It is true that for more than a decade, many initiatives have emerged. For example, in the United States, the African Federation, Inc. has made contact with the African diaspora throughout the country. Its objective: to set up a support framework aimed at strengthening the capacities of the African diaspora who wishes to contribute to the development of the continent.


The Oxfam Novib Association has managed to federate many organizations of the African diaspora together. Indeed, Oxfam Novib strives to stimulate the creation of alliances, regional, national and international between these different organizations so that they gather together around a project.


This initiative has resulted in the formation of new alliances such as the Sudan Civil Society Forum, which brings together 42 Sudanese organizations, ENNOS which concerns the Ethiopian diaspora and which is made up of 15 organizations, the Multicultural Women Peacemakers Network (18 women from the African diaspora of different nationalities but mainly from regions in conflict).


These new alliances participate in activities promoting development in their country of origin (start-ups, training for capacity building, skills transfer, etc.).


For example, in the UK, Gibril Faal, president of AFFORD, the African Development Foundation initiated by Africans residing in the United Kingdom, works to expand and strengthen the contribution of the African diaspora to the development of the continent. He is also the founder of RemitAid ™, a program designed to obtain a tax rebate for remittances from Africa to the Diaspora. The pooled fund is used to finance joint African Diaspora initiatives in the United Kingdom for development in countries where members of the same diaspora originate.

Capacity Building: A Must-Have Element to Maximize the Contribution of Diasporas to Development
Improving the networking of different diaspora groups and the creation of mutual support structures is only feasible if diaspora organizations develop their capacities according to what they want to put in place and how to do it. reach.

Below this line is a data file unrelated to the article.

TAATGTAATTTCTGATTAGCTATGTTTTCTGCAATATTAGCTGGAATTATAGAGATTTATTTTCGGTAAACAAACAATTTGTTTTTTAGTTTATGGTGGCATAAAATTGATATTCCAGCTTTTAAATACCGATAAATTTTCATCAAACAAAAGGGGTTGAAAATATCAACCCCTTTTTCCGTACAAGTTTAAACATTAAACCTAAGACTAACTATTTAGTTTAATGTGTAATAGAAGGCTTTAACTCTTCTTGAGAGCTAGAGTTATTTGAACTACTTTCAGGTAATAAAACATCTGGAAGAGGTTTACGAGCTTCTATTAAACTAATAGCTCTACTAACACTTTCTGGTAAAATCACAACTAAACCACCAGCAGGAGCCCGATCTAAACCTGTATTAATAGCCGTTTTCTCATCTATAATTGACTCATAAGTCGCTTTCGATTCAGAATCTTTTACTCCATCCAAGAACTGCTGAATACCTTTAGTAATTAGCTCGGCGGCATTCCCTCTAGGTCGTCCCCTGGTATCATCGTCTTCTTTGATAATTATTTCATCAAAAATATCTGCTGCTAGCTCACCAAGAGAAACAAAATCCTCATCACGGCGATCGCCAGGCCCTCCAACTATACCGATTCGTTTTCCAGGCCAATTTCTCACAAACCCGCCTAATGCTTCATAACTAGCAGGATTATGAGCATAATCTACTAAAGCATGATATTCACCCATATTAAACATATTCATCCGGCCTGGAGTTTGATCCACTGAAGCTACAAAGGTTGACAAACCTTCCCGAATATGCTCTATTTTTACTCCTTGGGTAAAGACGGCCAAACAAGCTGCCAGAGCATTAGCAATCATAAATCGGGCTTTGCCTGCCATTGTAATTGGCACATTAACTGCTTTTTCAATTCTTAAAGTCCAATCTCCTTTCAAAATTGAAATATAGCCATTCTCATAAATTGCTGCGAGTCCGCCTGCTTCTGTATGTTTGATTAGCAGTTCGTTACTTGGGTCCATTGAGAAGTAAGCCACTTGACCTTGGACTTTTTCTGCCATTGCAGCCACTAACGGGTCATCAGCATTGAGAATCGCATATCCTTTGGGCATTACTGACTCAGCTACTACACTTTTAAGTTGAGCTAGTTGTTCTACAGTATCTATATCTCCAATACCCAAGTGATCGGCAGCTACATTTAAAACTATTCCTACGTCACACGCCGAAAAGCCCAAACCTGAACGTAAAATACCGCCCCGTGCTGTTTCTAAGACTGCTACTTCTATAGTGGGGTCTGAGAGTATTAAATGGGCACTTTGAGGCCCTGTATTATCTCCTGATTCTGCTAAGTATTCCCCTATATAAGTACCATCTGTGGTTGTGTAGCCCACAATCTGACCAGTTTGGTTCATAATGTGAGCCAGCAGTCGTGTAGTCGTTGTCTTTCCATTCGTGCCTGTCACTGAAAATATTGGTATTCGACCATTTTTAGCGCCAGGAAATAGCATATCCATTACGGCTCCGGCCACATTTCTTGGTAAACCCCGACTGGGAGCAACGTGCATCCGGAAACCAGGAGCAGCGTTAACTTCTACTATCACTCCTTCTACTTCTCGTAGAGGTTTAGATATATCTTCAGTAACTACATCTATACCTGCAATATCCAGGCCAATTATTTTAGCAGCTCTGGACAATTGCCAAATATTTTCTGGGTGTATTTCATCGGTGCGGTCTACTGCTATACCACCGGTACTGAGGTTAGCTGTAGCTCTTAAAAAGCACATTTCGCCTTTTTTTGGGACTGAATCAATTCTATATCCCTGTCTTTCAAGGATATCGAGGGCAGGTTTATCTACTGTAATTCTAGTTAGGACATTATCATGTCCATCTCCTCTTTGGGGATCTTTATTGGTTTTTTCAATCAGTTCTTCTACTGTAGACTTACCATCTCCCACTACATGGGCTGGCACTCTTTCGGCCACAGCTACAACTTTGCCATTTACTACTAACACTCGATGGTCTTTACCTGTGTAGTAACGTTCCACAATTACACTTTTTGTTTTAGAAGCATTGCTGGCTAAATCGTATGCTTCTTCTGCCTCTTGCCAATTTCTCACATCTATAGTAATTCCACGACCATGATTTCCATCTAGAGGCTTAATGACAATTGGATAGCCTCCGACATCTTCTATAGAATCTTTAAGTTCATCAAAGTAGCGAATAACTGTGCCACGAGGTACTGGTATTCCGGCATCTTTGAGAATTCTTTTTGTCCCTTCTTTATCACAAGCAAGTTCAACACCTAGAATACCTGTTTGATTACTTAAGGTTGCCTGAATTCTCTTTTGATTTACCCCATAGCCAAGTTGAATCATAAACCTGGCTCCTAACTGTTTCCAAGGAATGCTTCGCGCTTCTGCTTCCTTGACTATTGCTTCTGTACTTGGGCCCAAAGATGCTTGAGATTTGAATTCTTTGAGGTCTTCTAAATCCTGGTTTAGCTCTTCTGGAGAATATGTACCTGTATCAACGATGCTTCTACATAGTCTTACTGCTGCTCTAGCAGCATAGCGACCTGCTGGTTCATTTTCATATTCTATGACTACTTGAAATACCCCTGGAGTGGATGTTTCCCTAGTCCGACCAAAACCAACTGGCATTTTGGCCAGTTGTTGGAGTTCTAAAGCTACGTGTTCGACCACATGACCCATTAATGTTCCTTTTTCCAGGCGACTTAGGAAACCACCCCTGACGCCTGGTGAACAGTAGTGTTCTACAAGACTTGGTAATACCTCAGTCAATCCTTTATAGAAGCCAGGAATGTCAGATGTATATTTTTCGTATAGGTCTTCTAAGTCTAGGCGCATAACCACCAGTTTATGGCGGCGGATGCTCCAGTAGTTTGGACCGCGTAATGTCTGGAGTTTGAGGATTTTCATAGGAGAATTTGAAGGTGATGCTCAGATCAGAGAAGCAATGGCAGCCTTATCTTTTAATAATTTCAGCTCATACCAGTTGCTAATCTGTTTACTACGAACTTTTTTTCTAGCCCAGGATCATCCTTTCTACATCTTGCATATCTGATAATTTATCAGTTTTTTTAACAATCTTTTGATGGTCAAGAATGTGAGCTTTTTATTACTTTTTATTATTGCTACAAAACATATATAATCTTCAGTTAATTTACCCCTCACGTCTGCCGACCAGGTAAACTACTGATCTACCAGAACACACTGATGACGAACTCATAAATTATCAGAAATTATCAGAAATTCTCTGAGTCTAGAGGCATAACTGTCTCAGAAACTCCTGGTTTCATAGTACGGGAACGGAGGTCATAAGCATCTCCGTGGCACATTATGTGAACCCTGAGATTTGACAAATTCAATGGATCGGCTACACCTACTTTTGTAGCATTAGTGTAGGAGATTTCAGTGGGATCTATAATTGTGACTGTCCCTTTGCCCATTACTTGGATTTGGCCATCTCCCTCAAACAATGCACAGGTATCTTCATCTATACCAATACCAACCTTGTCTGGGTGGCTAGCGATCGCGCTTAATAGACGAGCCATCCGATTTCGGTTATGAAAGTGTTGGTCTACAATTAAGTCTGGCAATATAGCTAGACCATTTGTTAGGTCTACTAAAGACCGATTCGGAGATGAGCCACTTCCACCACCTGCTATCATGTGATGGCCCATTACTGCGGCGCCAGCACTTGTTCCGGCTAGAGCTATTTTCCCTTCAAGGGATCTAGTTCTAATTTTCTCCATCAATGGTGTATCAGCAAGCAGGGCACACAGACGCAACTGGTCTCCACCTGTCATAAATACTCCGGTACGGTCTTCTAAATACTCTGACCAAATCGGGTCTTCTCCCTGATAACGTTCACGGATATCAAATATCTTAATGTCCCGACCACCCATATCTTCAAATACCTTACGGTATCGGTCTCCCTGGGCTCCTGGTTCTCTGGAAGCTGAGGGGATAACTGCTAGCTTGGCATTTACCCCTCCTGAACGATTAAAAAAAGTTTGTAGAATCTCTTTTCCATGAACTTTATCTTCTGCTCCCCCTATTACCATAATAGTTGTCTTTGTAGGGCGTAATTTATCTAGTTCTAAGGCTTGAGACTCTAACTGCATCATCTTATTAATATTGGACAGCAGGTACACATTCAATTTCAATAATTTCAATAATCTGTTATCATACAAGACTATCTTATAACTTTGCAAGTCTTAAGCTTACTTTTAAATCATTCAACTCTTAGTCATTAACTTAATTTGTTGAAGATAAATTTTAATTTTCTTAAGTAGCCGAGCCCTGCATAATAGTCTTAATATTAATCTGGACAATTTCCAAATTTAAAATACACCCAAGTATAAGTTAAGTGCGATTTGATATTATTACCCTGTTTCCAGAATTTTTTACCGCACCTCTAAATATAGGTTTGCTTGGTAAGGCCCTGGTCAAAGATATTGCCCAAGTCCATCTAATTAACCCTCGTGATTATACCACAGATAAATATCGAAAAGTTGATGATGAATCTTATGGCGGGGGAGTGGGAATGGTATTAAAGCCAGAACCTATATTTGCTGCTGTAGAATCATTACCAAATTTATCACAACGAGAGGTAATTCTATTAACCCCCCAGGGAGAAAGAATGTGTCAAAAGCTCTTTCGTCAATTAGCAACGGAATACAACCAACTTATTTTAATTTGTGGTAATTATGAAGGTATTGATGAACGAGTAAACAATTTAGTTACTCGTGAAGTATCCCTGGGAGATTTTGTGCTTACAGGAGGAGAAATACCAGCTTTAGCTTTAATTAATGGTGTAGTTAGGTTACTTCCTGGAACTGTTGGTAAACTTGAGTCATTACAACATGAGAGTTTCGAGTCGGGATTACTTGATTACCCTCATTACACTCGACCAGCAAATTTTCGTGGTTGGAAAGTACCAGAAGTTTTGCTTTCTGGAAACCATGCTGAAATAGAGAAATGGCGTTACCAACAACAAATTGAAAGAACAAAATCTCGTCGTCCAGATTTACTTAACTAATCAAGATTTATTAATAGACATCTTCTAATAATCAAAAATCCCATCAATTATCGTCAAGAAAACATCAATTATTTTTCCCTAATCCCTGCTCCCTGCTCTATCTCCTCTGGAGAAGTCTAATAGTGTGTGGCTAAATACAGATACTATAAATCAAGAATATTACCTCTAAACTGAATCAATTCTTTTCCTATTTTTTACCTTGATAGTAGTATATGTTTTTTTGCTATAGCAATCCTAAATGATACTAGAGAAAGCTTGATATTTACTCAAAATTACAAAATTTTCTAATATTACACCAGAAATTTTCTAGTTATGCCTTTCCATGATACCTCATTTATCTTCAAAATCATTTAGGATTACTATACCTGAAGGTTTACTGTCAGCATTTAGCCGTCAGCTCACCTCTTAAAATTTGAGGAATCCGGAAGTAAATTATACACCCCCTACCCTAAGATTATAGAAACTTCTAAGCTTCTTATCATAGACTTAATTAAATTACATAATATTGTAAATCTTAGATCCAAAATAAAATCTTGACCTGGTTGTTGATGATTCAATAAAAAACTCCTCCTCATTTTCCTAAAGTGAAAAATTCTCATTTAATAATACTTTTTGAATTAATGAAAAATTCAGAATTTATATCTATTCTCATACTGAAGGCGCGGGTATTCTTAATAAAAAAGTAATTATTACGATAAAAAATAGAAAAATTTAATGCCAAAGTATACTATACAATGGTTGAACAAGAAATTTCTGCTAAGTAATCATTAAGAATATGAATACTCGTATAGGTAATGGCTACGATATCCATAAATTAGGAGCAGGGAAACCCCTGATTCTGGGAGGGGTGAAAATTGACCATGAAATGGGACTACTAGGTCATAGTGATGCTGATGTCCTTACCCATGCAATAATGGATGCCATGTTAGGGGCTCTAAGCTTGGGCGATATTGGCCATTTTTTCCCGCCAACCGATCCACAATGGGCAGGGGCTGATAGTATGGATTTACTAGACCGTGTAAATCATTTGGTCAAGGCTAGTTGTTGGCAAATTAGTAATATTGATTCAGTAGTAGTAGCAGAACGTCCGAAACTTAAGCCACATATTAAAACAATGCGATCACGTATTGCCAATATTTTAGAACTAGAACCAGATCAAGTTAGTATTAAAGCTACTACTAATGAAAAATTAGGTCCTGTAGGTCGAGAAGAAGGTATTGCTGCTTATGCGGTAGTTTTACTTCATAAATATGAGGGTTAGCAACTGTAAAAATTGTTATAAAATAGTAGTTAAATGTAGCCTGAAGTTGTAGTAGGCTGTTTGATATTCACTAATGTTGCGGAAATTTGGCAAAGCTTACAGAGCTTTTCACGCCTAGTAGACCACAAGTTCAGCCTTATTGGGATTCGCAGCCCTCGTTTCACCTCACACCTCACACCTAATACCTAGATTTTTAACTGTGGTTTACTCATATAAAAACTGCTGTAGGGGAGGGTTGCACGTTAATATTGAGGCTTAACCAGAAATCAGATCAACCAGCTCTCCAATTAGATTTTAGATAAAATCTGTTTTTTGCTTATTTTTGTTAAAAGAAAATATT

Diaspora members of an African country must work together and collaborate with other diasporas at the national, regional and global levels.


There is a need for structures that allow them to share lessons, resources and strategies with other diasporas. The aim is to put in place concrete actions and to mobilize resources.


Despite the various resources (human, financial, etc.) that the African diaspora represents, it will not achieve, in a sustainable, unified and meaningful way, to contribute to the development of Africa while on the African continent, no framework formal definition of the role of the African diaspora as an actor involved in the development of Africa.

About The Author

CEO AfrikaTech

Comme beaucoup de personnes j’ai connu l’Afrique à travers des stéréotypes : l’Afrique est pauvre, il y a la guerre, famine… Je suis devenu entrepreneur pour briser ces clichés et participer à la construction du continent. J’ai lancé plusieurs entreprises dont Kareea (Formation et développement web), Tutorys (Plate-forme de e-learning), AfrikanFunding (Plate-forme de crowdfunding). Après un échec sur ma startup Tutorys, à cause d’une mauvaise exécution Business, un manque de réseau, pas de mentor, je suis parti 6 mois en immersion dans l’écosystème Tech au Sénégal. J’ai rencontré de nombreux entrepreneurs passionnés, talentueux et déterminés. A mon retour sur Paris je décide de raconter leur histoire en créant le média AfrikaTech. L'objectif est de soutenir les entrepreneurs qui se battent quotidiennement en Afrique en leur offrant la visibilité, les connaissances, le réseautage et les capitaux nécessaires pour réussir. L'Afrique de demain se construit aujourd'hui ensemble. Rejoignez-nous ! LinkedIn: